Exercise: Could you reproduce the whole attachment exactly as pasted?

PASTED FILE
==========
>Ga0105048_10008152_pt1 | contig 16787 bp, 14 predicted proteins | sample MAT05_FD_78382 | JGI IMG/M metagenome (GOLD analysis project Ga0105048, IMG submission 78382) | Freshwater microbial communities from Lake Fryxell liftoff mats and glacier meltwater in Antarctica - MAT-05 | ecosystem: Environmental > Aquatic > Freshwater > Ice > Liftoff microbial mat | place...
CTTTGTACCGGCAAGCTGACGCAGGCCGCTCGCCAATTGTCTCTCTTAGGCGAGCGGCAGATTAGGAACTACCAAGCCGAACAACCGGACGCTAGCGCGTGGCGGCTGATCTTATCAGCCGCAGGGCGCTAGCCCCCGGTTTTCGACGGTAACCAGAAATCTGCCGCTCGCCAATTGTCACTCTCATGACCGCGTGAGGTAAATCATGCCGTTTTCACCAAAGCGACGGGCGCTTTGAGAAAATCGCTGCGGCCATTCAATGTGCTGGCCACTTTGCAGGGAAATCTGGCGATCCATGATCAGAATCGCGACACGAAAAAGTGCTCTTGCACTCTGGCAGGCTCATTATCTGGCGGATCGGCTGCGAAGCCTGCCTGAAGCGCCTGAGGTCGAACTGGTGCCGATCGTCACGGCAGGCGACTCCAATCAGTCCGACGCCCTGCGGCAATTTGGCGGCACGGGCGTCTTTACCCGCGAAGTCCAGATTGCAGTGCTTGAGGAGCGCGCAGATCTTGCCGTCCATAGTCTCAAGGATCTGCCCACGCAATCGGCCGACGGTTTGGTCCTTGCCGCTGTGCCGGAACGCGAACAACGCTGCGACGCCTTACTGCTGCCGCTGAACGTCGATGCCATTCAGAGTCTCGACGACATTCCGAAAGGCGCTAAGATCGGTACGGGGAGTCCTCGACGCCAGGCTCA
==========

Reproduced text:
>Ga0105048_10008152_pt1 | contig 16787 bp, 14 predicted proteins | sample MAT05_FD_78382 | JGI IMG/M metagenome (GOLD analysis project Ga0105048, IMG submission 78382) | Freshwater microbial communities from Lake Fryxell liftoff mats and glacier meltwater in Antarctica - MAT-05 | ecosystem: Environmental > Aquatic > Freshwater > Ice > Liftoff microbial mat | place...
CTTTGTACCGGCAAGCTGACGCAGGCCGCTCGCCAATTGTCTCTCTTAGGCGAGCGGCAGATTAGGAACTACCAAGCCGAACAACCGGACGCTAGCGCGTGGCGGCTGATCTTATCAGCCGCAGGGCGCTAGCCCCCGGTTTTCGACGGTAACCAGAAATCTGCCGCTCGCCAATTGTCACTCTCATGACCGCGTGAGGTAAATCATGCCGTTTTCACCAAAGCGACGGGCGCTTTGAGAAAATCGCTGCGGCCATTCAATGTGCTGGCCACTTTGCAGGGAAATCTGGCGATCCATGATCAGAATCGCGACACGAAAAAGTGCTCTTGCACTCTGGCAGGCTCATTATCTGGCGGATCGGCTGCGAAGCCTGCCTGAAGCGCCTGAGGTCGAACTGGTGCCGATCGTCACGGCAGGCGACTCCAATCAGTCCGACGCCCTGCGGCAATTTGGCGGCACGGGCGTCTTTACCCGCGAAGTCCAGATTGCAGTGCTTGAGGAGCGCGCAGATCTTGCCGTCCATAGTCTCAAGGATCTGCCCACGCAATCGGCCGACGGTTTGGTCCTTGCCGCTGTGCCGGAACGCGAACAACGCTGCGACGCCTTACTGCTGCCGCTGAACGTCGATGCCATTCAGAGTCTCGACGACATTCCGAAAGGCGCTAAGATCGGTACGGGGAGTCCTCGACGCCAGGCTCA